FallFestivalSchedule1911
A page from the program booklet for the Fall Festival in Memphis, 1911. George Whitworth Collection, historic-memphis.com
Canadian Maple Leaf pin given to Jessie from Sara, September 1911
Maple leaf pin from Canada, given to Jessie from Sara C., September 1911

On September 10, 1911, Jessie mentions that her good friend Sara C. “gave me such a pretty little gold maple leaf, the emblem of Canada.” Sara, whom Jessie often calls Taby or Tab, had recently returned from a trip to Canada.

Egg Creams. Did you know there are no eggs in an egg cream? In the September 30, 1911 entry in her diary, Jessie talks about giving her brother Bud, who is recovering from typhoid fever, an egg cream. This piqued my curiosity. The recipe is actually very simple. Follow this link to watch Martha Stewart preparing a Vanilla Egg Cream.

 

Tri-State Fair grounds, Memphis, 1911.
Tri-State Fair grounds, Memphis, 1911.

September 1911, Memphis

This posting is a bit of odds and ends — some cultural tidbits of 1911.

Baltimore Dairy Lunch, Detroit. restaurant-ingthroughhistory.com
Baltimore Dairy Lunch, Detroit. restaurant-ingthroughhistory.com

On September 7, 1911, Jessie wrote in her journal, “Got some lunch at the Baltimore Dairy. It was grand.” The Baltimore Dairy Lunch was one of the first chain restaurants in the U.S.  Founder James A. Whitcomb started the restaurants in the late 1880s in Baltimore and Washington D.C., and  within 30 years most big cities had a Baltimore Dairy Lunch.  They were quick lunch counters where patrons made their orders and carried their lunch to their seats, one-armed wooden chairs (patented by Whitcomb) that discouraged long, lingering lunches.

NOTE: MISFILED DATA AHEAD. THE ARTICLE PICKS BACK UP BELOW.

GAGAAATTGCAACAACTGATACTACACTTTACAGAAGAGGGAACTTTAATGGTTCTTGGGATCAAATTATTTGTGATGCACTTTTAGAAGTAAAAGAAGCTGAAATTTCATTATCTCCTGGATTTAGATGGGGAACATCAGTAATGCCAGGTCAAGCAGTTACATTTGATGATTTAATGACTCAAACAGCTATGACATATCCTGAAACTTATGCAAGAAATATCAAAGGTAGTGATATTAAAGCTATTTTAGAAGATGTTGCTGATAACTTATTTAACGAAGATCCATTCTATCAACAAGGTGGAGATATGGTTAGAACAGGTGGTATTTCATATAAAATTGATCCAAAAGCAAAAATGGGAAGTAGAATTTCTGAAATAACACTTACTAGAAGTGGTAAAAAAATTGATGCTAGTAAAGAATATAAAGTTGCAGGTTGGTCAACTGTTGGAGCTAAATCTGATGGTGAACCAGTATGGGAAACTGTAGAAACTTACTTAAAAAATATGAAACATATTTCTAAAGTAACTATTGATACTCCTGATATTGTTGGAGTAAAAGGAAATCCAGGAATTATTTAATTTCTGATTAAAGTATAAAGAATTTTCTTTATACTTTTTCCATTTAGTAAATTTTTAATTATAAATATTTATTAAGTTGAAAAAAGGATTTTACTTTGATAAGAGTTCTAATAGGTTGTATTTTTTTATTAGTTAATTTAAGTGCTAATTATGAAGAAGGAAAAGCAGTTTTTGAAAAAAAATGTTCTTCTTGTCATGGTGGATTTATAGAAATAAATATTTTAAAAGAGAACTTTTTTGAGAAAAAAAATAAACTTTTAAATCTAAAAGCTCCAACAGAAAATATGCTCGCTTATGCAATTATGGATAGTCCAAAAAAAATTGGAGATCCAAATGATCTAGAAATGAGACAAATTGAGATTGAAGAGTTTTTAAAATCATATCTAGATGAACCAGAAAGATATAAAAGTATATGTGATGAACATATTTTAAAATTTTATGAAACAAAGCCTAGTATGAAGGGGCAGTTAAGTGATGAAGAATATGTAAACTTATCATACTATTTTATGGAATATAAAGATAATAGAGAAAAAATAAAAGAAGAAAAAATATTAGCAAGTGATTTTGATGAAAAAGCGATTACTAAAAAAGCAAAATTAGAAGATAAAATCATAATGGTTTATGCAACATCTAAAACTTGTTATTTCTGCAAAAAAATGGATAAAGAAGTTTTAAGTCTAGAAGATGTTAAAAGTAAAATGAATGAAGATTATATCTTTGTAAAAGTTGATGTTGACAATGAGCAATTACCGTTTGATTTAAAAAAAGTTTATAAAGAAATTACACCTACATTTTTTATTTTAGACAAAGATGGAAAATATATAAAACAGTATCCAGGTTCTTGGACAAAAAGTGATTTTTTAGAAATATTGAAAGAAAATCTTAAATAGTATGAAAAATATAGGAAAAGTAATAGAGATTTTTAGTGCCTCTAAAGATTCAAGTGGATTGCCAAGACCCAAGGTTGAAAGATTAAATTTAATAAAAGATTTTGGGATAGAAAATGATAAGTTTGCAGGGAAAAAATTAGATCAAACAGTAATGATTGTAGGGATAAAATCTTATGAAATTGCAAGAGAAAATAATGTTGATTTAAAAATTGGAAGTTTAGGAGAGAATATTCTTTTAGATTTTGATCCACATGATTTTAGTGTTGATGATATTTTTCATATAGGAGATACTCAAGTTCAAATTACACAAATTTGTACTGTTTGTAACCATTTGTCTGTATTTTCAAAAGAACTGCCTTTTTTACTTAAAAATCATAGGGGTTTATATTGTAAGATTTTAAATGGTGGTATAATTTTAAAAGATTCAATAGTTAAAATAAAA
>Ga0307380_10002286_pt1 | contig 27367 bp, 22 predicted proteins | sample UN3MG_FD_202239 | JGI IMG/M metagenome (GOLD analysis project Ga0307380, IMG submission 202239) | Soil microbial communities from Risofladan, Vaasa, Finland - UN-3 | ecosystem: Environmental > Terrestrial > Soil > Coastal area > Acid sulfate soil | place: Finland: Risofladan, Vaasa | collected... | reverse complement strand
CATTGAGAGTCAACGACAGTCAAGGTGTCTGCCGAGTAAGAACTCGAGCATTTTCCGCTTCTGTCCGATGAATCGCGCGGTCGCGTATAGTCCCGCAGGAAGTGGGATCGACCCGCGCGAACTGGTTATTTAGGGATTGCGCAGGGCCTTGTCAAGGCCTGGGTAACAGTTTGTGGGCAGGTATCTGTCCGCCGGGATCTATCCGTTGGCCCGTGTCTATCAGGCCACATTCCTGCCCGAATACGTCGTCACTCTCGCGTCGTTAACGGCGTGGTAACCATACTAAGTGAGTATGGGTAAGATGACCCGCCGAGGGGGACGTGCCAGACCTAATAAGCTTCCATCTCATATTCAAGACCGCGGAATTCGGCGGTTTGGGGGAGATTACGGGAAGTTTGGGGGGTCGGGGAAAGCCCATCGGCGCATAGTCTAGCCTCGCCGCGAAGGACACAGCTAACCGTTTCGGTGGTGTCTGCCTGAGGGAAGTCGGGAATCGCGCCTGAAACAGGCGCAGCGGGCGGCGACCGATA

Jessie’s older brother Bud (Frank) left Memphis for the University of Tennessee in Knoxville on Monday, September 11, 1911. By the next weekend he was back home with a case of typhoid fever. As the 20th century progressed, cases of typhoid fever became less frequent, thanks to the introduction of vaccines and improvements in public sanitation and hygiene. But in 1911 typhoid outbreaks were still occurring. This was, after all, the decade of Typhoid Mary, a healthy carrier of the pathogen living in New York. She worked as a cook and is thought to have infected 51 people, 3 of whom died. Back in Memphis at the end of September 1911, Bud seems to be recovering.

Central High School, Memphis
Central High School, Memphis

On September 18, 1911, school starts again in Memphis. Jessie went to Memphis High School. (You can see a picture of Memphis High in my posting of April 20, 2015, Debating Societies, Tally Ho Rides & the Birdmen Return.) This year a new school, the successor to Memphis High, opened and was called Central High School. On September 19, 1911, Jessie notes that “The desks haven’t come yet so we have to sit on the floor in the classrooms. Just like a circus. We cut up to beat the band.”

On September 23, 1911, Jessie, Winnie, Alma and Alta Mai go see the musical or comic opera Madame Sherry at the Lyceum. Jessie can’t get the song Every Little Movement out of her head!